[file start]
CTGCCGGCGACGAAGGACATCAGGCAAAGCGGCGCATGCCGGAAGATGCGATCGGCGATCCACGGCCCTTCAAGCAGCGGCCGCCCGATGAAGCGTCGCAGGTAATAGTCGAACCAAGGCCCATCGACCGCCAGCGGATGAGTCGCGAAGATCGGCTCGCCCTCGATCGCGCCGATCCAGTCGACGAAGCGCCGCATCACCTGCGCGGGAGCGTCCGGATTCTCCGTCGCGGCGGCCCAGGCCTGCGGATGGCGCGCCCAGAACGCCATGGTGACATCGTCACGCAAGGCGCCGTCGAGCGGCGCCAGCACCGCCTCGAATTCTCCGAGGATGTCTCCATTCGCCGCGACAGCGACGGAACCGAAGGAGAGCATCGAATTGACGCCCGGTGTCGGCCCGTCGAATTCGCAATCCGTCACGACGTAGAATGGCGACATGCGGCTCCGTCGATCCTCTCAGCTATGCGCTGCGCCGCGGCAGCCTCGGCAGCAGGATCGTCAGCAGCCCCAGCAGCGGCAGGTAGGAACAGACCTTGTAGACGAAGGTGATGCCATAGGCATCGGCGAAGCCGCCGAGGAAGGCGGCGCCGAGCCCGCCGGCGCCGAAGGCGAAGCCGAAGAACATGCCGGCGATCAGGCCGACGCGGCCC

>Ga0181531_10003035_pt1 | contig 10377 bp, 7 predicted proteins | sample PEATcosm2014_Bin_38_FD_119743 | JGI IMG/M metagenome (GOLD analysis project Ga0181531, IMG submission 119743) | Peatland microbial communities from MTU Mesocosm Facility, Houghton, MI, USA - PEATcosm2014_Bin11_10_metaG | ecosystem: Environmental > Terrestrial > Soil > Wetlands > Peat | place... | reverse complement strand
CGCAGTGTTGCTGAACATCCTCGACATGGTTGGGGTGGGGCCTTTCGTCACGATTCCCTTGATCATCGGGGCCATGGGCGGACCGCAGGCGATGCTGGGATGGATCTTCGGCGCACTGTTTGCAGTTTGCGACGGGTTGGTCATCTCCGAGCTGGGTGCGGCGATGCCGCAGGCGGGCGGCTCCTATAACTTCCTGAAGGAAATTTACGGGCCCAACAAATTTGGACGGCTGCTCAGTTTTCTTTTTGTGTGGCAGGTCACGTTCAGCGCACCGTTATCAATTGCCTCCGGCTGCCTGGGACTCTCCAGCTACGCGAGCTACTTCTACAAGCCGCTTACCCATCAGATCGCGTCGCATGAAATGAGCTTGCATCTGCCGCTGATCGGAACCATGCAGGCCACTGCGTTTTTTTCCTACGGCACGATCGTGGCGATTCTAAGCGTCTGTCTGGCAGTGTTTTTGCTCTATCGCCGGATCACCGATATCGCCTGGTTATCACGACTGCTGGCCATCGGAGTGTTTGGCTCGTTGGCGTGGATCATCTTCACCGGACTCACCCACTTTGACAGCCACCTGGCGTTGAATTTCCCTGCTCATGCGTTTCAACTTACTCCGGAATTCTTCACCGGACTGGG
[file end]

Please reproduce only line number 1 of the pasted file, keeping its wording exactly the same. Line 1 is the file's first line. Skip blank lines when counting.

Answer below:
CTGCCGGCGACGAAGGACATCAGGCAAAGCGGCGCATGCCGGAAGATGCGATCGGCGATCCACGGCCCTTCAAGCAGCGGCCGCCCGATGAAGCGTCGCAGGTAATAGTCGAACCAAGGCCCATCGACCGCCAGCGGATGAGTCGCGAAGATCGGCTCGCCCTCGATCGCGCCGATCCAGTCGACGAAGCGCCGCATCACCTGCGCGGGAGCGTCCGGATTCTCCGTCGCGGCGGCCCAGGCCTGCGGATGGCGCGCCCAGAACGCCATGGTGACATCGTCACGCAAGGCGCCGTCGAGCGGCGCCAGCACCGCCTCGAATTCTCCGAGGATGTCTCCATTCGCCGCGACAGCGACGGAACCGAAGGAGAGCATCGAATTGACGCCCGGTGTCGGCCCGTCGAATTCGCAATCCGTCACGACGTAGAATGGCGACATGCGGCTCCGTCGATCCTCTCAGCTATGCGCTGCGCCGCGGCAGCCTCGGCAGCAGGATCGTCAGCAGCCCCAGCAGCGGCAGGTAGGAACAGACCTTGTAGACGAAGGTGATGCCATAGGCATCGGCGAAGCCGCCGAGGAAGGCGGCGCCGAGCCCGCCGGCGCCGAAGGCGAAGCCGAAGAACATGCCGGCGATCAGGCCGACGCGGCCC